Reed sophomore Evan Vickers helps sizth graders Frances Bitello and Kiva Oken deviese an experiment to catch their Microbe Man.
Back in Lehman's fifth grade classroom, all 23 students are busy creating comic strips with pencils and markers showing how they will find out what they want to know about Microbe Man. One boy has decided to spray paint around the room to create his silhouette. A few seats away, a girl wrinkles her nose. "Maybe he's a she!" she says. Her comic shows the entrance to the boys' bathroom (blue) and the girls' (pink). She's put wet paint on the floor in front, to see which Microbe "Man" chooses. The classroom is humming with ideas, the Reedies peering over shoulders, offering technical advice and comments such as "Awesome! Great job!"

The students are engaged, the Reedies are in their element, and the teachers are pleased, but verifying the effects of the program objectively is another story. "Measurable outcomes?" asks Kaplan. "That's difficult."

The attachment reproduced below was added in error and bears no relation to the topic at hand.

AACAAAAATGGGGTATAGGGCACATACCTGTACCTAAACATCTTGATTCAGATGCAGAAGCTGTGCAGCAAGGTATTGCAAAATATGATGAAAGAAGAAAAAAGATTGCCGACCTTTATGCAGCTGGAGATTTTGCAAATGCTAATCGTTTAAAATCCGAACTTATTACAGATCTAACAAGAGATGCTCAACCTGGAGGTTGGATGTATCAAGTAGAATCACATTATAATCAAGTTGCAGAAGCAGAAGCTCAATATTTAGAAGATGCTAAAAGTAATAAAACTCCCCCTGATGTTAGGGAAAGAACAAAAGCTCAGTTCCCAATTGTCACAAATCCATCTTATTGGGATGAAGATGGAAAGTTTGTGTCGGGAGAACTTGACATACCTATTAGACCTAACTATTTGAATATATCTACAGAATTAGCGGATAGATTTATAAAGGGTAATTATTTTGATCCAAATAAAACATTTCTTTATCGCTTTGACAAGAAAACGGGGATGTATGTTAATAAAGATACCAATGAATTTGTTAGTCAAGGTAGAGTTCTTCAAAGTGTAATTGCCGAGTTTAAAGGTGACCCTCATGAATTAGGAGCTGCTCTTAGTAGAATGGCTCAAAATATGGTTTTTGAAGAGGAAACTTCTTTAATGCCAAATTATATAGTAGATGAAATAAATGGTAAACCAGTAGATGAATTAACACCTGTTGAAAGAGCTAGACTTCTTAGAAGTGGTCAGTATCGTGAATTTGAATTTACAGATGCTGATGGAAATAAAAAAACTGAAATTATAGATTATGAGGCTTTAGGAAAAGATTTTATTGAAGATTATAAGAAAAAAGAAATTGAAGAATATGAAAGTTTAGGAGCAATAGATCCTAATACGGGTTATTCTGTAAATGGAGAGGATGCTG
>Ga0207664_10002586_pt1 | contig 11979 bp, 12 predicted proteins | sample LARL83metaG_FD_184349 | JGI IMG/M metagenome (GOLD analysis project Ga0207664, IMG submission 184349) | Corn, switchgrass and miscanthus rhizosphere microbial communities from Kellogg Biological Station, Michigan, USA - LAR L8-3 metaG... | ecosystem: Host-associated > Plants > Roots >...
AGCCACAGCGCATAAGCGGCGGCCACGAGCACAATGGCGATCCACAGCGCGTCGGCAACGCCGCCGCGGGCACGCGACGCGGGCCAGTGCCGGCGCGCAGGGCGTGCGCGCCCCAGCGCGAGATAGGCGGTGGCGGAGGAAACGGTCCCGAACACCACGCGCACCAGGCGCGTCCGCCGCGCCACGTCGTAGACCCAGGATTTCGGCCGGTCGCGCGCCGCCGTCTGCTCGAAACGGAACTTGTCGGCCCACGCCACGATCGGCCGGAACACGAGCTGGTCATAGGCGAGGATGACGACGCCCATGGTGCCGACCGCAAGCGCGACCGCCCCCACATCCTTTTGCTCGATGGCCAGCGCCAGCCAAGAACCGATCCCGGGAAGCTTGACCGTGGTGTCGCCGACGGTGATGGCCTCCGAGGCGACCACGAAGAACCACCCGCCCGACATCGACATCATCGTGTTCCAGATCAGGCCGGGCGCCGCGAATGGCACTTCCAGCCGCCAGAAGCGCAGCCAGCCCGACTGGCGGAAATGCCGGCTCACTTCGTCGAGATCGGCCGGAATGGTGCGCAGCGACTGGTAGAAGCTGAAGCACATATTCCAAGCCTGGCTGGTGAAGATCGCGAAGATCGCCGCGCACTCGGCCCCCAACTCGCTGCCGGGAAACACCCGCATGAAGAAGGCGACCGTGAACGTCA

Still, somewhere on the order of 3,000 public school children have been exposed to aspects of biology and the scientific process at an early age. Teachers report that when some of the elementary school pupils who have now been through several years of the program reach middle school, they are far more savvy and self-assured about science than their peers. "It's a night and day difference between the kids who've been through it before and those who haven't," says Day. "The ones who have see themselves as scientists already. They become the leaders in the classroom."

Best of all are stories like this one told by Verstegen. "We had one little boy at Rieke who was struggling hard in virtually every area. But when the Reed program started, he got hooked on science. Now his hand is up all the time to be called on, and he started taking books out of the library on science. He became excited enough to read about it, and then he was reading without even noticing. That's what you want to see."

Maya Muir is a freelance writer in Portland. Her last article for Reed was on geologist Clarence Allen '49 in the November '99 issue.

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